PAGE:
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on 17 August 2015
There's plenty of material to make a fascinating narrative in English history, and this book mainly tells it well. There are a few areas that Starkey has glossed over, notably Henry VIII's later wives, and a few areas where his own opinion intrudes. I enjoyed this, but would have to say that I preferred Simon Jenkins' Short History of England (which is, in truth, no shorter, no more Anglo-centric nor less informative about the Monarchy than Crown & Country).
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on 9 March 2016
Monarchy mad mum is over the moon with this book. Will keep her busy for hours poring over all the family trees for starters!
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on 27 June 2016
bit heavy going. i stopped reading after a while
i am a Starkey fan but found this laborious
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on 6 March 2015
If we were all taught history at school by David Starkey we would all have passed. David Starkey's books make me adore history so much that I wish I could change careers and become a historian.
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on 11 June 2016
Pretty much the script for the Monarchy TV series.
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on 29 April 2017
entertaining Starkey always a good read
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on 7 April 2015
Well written and thoroughly interesting. Wish history teacher had put it over as good as this
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on 21 January 2015
The item was as very informative, I have no problem buying from this supplier again
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on 10 April 2014
This is the most straightforward book of English history about the monarchy. David Starkey has a very easy writing style that does not make it complicated. Am still ready it but is easy to pick up and refer to at anytime.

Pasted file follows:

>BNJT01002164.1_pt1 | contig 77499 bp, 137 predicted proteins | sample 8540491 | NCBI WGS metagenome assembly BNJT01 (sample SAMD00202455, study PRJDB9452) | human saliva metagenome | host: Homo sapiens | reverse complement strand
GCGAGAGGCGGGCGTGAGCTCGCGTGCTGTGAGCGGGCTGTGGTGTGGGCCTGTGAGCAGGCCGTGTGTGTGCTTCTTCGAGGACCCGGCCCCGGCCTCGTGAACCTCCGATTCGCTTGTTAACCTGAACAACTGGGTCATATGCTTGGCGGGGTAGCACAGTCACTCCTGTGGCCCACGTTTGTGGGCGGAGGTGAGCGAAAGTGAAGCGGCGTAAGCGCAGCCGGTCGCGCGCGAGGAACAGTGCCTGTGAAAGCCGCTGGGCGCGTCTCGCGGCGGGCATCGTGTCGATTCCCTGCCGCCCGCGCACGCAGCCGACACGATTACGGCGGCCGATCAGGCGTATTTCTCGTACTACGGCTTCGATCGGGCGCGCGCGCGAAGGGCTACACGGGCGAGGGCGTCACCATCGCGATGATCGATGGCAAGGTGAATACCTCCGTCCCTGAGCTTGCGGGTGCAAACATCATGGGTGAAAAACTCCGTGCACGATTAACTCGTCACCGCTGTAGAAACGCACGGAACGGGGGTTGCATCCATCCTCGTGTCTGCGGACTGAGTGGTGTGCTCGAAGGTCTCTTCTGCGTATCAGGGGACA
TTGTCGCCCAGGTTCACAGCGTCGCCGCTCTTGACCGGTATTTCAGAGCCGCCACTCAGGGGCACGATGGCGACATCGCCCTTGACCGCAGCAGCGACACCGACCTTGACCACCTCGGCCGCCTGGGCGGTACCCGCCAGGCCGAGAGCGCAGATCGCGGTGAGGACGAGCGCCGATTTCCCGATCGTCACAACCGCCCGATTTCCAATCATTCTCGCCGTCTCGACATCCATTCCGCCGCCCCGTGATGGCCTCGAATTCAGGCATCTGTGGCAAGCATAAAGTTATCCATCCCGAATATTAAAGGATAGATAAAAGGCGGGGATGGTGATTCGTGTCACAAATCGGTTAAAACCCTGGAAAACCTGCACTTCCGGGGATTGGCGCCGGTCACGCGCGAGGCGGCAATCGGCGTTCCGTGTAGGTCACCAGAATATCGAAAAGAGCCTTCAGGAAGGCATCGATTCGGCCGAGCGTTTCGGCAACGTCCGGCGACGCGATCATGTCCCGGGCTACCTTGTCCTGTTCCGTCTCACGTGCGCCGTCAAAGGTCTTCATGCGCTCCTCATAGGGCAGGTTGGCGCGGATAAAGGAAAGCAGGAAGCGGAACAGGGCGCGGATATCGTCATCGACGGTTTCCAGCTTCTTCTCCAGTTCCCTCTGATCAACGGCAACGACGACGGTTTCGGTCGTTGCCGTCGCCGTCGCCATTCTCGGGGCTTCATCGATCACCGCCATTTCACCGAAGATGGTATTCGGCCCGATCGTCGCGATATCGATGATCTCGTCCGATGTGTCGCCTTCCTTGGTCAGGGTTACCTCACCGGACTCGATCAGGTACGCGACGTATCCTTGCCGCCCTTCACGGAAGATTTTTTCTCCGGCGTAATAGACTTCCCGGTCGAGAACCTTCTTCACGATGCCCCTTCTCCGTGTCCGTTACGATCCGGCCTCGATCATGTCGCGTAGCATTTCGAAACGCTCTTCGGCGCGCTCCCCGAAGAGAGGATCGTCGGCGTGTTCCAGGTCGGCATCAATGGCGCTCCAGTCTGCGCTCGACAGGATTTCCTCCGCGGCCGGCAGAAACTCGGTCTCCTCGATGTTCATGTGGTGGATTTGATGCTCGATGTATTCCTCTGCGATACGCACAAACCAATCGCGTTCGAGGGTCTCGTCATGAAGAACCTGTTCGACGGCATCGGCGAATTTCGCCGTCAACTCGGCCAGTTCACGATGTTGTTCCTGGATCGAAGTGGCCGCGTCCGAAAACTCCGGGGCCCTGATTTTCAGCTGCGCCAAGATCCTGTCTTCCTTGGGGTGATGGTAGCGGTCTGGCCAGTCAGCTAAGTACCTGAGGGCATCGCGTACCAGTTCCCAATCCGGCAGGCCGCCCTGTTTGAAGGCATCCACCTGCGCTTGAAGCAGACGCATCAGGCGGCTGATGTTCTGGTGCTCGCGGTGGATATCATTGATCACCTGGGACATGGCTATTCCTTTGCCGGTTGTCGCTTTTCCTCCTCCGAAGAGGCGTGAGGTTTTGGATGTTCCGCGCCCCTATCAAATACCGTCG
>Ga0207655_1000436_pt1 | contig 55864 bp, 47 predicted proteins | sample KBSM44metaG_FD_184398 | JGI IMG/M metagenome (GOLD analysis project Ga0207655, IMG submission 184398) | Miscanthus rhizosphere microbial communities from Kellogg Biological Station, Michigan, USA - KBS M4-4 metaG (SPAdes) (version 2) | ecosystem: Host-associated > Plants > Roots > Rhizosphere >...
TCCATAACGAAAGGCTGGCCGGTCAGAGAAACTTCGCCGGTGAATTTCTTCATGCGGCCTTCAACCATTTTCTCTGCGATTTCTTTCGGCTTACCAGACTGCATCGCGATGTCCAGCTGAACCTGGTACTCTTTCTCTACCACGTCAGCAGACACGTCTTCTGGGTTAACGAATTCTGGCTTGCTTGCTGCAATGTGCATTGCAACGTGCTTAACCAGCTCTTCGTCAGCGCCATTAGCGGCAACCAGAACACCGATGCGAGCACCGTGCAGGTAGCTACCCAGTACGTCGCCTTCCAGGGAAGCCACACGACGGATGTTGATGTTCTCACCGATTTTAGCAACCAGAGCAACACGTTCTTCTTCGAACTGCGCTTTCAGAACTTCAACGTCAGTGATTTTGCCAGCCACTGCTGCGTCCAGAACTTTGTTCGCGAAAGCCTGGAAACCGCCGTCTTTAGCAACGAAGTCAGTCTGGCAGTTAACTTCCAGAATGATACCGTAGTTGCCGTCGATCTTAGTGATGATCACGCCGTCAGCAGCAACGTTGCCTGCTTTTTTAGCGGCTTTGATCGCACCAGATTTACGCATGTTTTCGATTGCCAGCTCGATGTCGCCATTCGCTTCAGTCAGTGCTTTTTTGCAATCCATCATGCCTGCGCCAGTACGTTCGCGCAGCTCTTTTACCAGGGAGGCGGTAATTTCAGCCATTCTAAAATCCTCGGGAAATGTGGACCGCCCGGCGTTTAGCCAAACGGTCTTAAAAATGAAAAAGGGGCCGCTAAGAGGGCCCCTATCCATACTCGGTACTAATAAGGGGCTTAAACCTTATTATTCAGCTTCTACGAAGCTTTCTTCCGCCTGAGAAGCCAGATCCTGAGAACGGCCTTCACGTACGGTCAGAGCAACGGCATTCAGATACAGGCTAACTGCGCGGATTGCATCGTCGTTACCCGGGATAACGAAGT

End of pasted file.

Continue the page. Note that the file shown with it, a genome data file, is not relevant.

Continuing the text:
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TOP 500 REVIEWERon 24 April 2015
This is a rapid high level account of British politics and monarchy over 2,000 years. I recommend it for people who are relatively new to the subject or who have only a passing interest. If you already have a reasonable knowledge of the subject or want a thorough treatment you may find it too insubstantial. In many places it is obvious that important details have been skipped or summarised and there are many excellent books which give much more depth. For those who like audio I recommend This Sceptred Isle, a much more comprehensive account full of quotes from primary sources.

On the positive side, Crown and Country is clear and easy to read and, whatever you think of the author's style, his judgement is first rate. I actually heard him on the Today Programme today, the very day that I happened to finish the book, insisting that his commentary on Magna Carta must be sound because he is a "great historian". I am not an expert but I suspect that this and most of the other points in his book are indeed sound.

The book comprises about 60% summary, 10% reference to sources and 30% commentary. It is this last 30% where the quality of the book shines. He gives fascinating insight, mostly in the first half of the book, into the origins of the British style of politics and the ways in which Britain's path diverged from the continent. As the book progresses the insight seems to get thinner and the feeling grows that important details are being skimmed over. I found little new or insightful in the discussion of Queen Victoria and after her the account descended into trivial (which is perhaps a reflection of the reality).

This book is a reissue of two former books combined into one and it may be worth getting just the first book which I found the most insightful.
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